The main differences I see in my dogs. Heat tolerance my setter has really short hair and can run in 70 degree weather for hours. He has no hair on his belly I have to put a skid plate on him or he gets tore up. Heat is not my Griffs friend. Size my Griff is in really good shape and weights roughly 60 lbs I think, my setter is right around 40 lbs. Head set when running, the Griff runs like most Vdogs I have seen more of a ground scenting, the setter head is high air scenting.

Something else to think about is the tail it looks cool straight up on point. But a good 3" of Flash's tail looks like hamburg on a stick at the end of hunting.It never even crossed my mind when I got my setter. A friends pointer is the same way.Not all the long tail dogs I hunt with have the same problems but it is a pain.
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Re: Next dog... vdog or setter?

Postby oldtimer » Fri Feb 24, 2017 3:11 pm

I have owned many Setters. They find a lot of birds, but that is where it ends. After the shot, they are not the best, they would rather find more birds. If you hunt the Setter with the PP you should be alright. Setters are not going to trail a wounded pheasant through a cattail slough 200 yards, or search a duck swamp for a half an hour for a wounded Mallard. If you want a bird finding machine, and don't mind the after the shot stuff they are truly beautiful and elegant creatures.
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Re: Next dog... vdog or setter?

Postby jfwhit » Fri Feb 24, 2017 3:34 pm

I'm living a similar life. My Brittany will find birds all day, but is only interested in live ones. My last bird shot this season hit the wide open dirt in a food plot. Stood up and ran into the field. Hoped my Brittany would track it. Got a good start, then wanted to hunt again. I know I could/should force fetch. Now I have a PP pup with dreams of her being my pointer/tracker/retriever.
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Re: Next dog... vdog or setter?

Postby oldtimer » Fri Feb 24, 2017 4:21 pm

French Brits hunt dead very well. Some American Brits hunt dead well, and some do not. The European dogs like PPs, DDs, EBs, Griffs, Weims, DKs, SML, DL, and others really seem to hunt well after the shot. Americans seem to value the location of game more than the recovery of game. At least in pointing breeds. FTs stress run and location of game, without anything after that. Americans are competitive, so FTs have shaped our breeds.
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Re: Next dog... vdog or setter?

Postby Grange » Fri Feb 24, 2017 5:05 pm

cjm wrote:for sure, i wholeheartedly agree. but there are also general differences between a versatile breed like a PP and a specialist breed like a setter. i'm just trying to get a better sense of what those differences are from people who have experience with both. whatever i get next, i'll get a dog from a breeder who mostly hunts grouse, the dog will get the same exposure, and it will have the same owner - so the primary variable to think about is breed. my hope is that by asking for thoughts from people who have owned both i'm controlling a bit for variance attributable to owner, training, and exposure differences.

maybe another way to ask about this is - why are most cover dog champions ESs? is it primarily because that is the main breed entered? or do they have a particular ability and skillset? and if so, what is it and how is it different from a good vdog? again, understanding that there is much variation within breeds.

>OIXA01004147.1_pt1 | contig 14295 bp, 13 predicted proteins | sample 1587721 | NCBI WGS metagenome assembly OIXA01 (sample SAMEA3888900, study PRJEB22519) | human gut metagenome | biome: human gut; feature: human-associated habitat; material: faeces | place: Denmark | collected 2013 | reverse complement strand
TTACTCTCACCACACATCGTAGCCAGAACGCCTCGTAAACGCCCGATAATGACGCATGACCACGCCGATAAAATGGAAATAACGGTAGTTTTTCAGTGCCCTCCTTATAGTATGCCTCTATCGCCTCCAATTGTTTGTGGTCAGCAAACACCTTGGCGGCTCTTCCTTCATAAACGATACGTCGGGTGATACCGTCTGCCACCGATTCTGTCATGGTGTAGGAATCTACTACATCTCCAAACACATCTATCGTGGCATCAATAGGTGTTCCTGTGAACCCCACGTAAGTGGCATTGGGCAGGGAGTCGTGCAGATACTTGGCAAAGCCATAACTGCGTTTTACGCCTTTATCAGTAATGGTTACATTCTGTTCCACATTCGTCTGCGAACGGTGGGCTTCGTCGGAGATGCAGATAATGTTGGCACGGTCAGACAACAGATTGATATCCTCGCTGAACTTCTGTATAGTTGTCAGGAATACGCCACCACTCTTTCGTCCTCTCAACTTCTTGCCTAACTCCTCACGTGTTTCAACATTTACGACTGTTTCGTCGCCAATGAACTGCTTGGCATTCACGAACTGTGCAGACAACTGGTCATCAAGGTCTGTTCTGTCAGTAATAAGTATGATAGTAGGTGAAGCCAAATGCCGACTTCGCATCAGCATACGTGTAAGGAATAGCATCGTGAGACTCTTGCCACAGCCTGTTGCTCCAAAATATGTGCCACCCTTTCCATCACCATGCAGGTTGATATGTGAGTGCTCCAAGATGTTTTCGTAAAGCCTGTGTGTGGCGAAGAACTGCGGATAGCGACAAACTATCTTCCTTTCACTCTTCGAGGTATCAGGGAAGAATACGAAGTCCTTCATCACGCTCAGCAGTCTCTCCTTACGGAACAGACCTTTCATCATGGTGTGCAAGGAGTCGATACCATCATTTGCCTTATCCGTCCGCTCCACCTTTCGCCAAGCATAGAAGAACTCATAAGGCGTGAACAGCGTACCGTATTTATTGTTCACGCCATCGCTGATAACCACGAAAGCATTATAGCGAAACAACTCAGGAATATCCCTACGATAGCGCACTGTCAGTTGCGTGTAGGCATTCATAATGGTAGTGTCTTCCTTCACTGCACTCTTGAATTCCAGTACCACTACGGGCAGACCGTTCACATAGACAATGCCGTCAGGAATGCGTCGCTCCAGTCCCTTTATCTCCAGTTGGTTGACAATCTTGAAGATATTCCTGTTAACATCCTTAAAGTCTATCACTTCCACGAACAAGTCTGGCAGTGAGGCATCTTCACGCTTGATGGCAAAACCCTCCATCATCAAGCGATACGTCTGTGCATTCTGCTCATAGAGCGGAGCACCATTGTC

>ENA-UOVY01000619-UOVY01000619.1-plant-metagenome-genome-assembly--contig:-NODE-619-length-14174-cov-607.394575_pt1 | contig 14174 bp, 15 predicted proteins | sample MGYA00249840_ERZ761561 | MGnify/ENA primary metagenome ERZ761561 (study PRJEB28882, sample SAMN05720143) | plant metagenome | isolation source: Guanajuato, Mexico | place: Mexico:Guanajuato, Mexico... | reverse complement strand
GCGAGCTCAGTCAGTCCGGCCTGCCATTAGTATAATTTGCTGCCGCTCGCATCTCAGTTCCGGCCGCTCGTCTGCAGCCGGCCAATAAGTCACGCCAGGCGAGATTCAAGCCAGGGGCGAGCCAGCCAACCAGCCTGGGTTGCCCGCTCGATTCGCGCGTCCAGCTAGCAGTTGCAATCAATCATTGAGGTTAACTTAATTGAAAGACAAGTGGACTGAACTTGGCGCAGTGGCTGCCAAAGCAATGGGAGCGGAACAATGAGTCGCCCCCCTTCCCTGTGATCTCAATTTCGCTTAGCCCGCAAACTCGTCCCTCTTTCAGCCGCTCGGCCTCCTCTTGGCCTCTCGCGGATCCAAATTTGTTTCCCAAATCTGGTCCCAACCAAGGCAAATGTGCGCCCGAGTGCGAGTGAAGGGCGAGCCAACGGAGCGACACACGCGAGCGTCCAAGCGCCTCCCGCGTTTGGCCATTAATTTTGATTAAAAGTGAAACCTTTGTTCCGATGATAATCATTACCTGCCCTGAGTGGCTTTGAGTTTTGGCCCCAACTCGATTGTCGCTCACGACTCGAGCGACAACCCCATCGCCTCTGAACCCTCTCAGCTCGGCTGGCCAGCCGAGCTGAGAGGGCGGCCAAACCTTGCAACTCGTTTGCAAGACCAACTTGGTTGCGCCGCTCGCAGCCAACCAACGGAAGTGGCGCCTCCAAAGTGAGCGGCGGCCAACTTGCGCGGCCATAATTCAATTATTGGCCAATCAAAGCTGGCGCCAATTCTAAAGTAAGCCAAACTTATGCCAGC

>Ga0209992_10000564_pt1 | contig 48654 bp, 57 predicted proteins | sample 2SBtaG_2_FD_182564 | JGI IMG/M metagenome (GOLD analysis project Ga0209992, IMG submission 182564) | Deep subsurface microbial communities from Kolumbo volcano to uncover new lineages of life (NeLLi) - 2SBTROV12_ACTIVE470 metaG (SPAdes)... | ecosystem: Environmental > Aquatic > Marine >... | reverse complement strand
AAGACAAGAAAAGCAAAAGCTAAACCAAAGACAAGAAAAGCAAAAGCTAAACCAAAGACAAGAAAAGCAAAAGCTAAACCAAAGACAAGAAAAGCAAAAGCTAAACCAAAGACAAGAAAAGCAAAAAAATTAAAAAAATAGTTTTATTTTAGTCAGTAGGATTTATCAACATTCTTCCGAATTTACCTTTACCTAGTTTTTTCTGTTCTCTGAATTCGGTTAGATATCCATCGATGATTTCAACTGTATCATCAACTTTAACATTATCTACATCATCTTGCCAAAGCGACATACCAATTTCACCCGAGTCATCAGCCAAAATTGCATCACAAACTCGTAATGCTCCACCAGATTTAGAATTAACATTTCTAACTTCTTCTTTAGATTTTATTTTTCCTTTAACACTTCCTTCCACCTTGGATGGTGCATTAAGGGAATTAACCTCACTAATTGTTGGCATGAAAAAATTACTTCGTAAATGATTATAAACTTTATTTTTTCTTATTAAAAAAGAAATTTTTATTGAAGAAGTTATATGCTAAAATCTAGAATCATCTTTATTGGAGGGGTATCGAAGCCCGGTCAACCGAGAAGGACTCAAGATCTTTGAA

My first exposure to english setters was attending a Chippewa Valley Grouse Dog Association spring trial. I walked 4 braces that day while I was there I saw only one setter. That setter proceeded ran off and after about 10 to 15 minutes, but that was all it took. I knew my next dog was going to be an english setter. The pointers I saw that day were all nice and ran fine, but there is something about a fast setter in the grouse woods. To me there is no other dog that has the style and grace moving through the wood at high speeds that is exhibited by a setter. A nice brittany can be close, but they don't have a tail and I love a high crack'n tain and then 12o'clock tail on point.

Several years ago I combed through about 5 years or so of all cover dog running orders that had breed and placements available and compared the percentages of placements between the breeds. I found breeds completed, setters, pointers, GSPs, and brittanies. English setters and pointers dominated the entries, but their winning percentages based on the number of entries was roughly the same. The brittany had the highest percentage though if I remember correctly some of the trials were brittany only so that likely skewed the results.

I've competed in several cover dog trials and judged a few. I have placed pointers as well as setters. I love setters, but a good dog is a good dog. I think setters are more graceful and smooth through the cover and some have such powerful stride that will drop my jaw, but pointers seem to run with such determination like it's the dog's sole purpose is to find a bird.

All that said if the breeding worked my next puppy will be a brittany. As much as I love setters when there is a good breeding I can't pass it up. My parents raise brittanies and bred their Cover dog Champion brittany and I told them I want a puppy. This brittany has almost everything I want in my grouse dog minus a tail.
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Re: Next dog... vdog or setter?

Postby cjm » Sat Feb 25, 2017 10:43 am

great info. sounds like i'll always want a vdog, but maybe a setter mixed in as a compliment would be nice. hmm. decisions decisions. i'm not in a rush, so i'll follow up on the advice to check out a trial and look into some local breeders.